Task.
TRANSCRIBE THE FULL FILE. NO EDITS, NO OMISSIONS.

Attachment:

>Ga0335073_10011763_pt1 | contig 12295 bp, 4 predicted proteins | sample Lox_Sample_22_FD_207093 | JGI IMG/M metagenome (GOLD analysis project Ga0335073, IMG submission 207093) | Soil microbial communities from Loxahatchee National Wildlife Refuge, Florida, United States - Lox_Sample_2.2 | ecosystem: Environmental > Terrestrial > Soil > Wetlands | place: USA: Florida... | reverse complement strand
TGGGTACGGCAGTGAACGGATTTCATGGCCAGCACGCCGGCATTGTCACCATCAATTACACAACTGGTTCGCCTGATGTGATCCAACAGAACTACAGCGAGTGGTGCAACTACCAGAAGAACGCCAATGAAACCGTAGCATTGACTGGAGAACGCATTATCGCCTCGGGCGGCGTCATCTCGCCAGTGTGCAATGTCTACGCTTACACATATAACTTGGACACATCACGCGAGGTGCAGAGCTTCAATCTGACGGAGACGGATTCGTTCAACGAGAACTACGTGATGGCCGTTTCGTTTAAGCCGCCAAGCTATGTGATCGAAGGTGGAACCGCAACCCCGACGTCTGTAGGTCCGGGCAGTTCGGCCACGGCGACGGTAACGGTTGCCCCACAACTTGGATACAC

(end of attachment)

>Ga0335073_10011763_pt1 | contig 12295 bp, 4 predicted proteins | sample Lox_Sample_22_FD_207093 | JGI IMG/M metagenome (GOLD analysis project Ga0335073, IMG submission 207093) | Soil microbial communities from Loxahatchee National Wildlife Refuge, Florida, United States - Lox_Sample_2.2 | ecosystem: Environmental > Terrestrial > Soil > Wetlands | place: USA: Florida... | reverse complement strand
TGGGTACGGCAGTGAACGGATTTCATGGCCAGCACGCCGGCATTGTCACCATCAATTACACAACTGGTTCGCCTGATGTGATCCAACAGAACTACAGCGAGTGGTGCAACTACCAGAAGAACGCCAATGAAACCGTAGCATTGACTGGAGAACGCATTATCGCCTCGGGCGGCGTCATCTCGCCAGTGTGCAATGTCTACGCTTACACATATAACTTGGACACATCACGCGAGGTGCAGAGCTTCAATCTGACGGAGACGGATTCGTTCAACGAGAACTACGTGATGGCCGTTTCGTTTAAGCCGCCAAGCTATGTGATCGAAGGTGGAACCGCAACCCCGACGTCTGTAGGTCCGGGCAGTTCGGCCACGGCGACGGTAACGGTTGCCCCACAACTTGGATACAC